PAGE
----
Beyond leveraging a student’s home language, a complementary and equally important way to approach this is to implement effective EL supports within a personalized classroom through both targeted activities and everyday instruction. Many EL students only receive these supports when they are pulled out for specific language instruction, but these same strategies should be used in their general education classrooms to ensure they are:

  1. Offered options for building understanding through nonverbal means
  2. Given supportive language strategies to master both the language and content at hand
  3. Provided opportunities to link language acquisition and content mastery through activities focused on these connections

Why is it important?

Using appropriate EL supports and strategies is vital to not only effective language acquisition but also to content mastery for EL students. “To provide support for English language learners, teachers need to maintain focus on the curriculum goals, as well as the language demands of the learning. The more meaningful the context for the learner, the easier this will be to achieve.” (Hervey, Generation Ready)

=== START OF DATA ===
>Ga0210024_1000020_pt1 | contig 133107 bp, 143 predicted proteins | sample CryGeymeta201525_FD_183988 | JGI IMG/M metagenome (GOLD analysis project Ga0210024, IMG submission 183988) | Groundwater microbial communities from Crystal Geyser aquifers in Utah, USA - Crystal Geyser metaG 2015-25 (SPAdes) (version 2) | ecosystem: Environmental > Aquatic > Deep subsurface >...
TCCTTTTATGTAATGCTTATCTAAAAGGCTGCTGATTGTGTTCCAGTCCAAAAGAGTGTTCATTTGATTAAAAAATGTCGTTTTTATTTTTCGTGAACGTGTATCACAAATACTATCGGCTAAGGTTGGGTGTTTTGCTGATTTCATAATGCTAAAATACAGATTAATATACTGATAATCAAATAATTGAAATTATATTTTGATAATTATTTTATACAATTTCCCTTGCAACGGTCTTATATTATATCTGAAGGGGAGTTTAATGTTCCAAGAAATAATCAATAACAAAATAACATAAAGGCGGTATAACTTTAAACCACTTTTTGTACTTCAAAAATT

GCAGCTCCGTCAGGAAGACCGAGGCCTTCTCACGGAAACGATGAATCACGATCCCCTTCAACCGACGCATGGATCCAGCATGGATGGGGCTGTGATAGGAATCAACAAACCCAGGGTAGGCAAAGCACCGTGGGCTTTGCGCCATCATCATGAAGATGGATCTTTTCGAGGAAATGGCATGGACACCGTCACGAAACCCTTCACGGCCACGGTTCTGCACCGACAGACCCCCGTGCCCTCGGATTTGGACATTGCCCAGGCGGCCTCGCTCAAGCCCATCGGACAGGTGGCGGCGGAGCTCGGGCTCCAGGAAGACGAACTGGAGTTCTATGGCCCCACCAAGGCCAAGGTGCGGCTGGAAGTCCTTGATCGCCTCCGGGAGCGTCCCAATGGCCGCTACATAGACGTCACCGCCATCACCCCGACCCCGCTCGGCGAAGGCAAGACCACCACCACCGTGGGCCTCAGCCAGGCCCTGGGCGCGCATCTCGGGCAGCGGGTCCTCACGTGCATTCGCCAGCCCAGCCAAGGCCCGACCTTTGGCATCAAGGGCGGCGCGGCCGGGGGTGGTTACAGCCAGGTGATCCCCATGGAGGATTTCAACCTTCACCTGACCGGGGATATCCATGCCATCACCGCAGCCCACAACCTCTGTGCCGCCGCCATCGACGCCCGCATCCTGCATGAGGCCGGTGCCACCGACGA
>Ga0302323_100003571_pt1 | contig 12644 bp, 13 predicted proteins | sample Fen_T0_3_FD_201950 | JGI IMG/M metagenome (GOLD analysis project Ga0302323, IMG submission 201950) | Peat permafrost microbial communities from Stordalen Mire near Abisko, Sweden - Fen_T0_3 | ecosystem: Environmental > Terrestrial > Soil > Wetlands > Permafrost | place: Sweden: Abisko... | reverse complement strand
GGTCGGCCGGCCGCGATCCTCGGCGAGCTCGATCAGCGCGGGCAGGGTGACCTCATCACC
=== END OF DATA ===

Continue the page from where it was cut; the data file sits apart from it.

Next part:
The research says...

  • “There (is) a strong relationship among the quality, amount and the method of using non-verbal communication by teachers while teaching,” and “the more the teachers used verbal and non-verbal communication, the more efficacious their education and the students’ academic progress were.” (Fatemeh Bambaeeroo and Nasrin Shokrpour* 2017)
  • Data found that an “interactive word wall was effective in helping students gain a stronger understanding of content-specific vocabulary. Both ELL and non-ELL students’ academic vocabulary increased, however, ELL students and traditionally low-performing students benefited from the use of the word wall the most.”(Curtis 2018)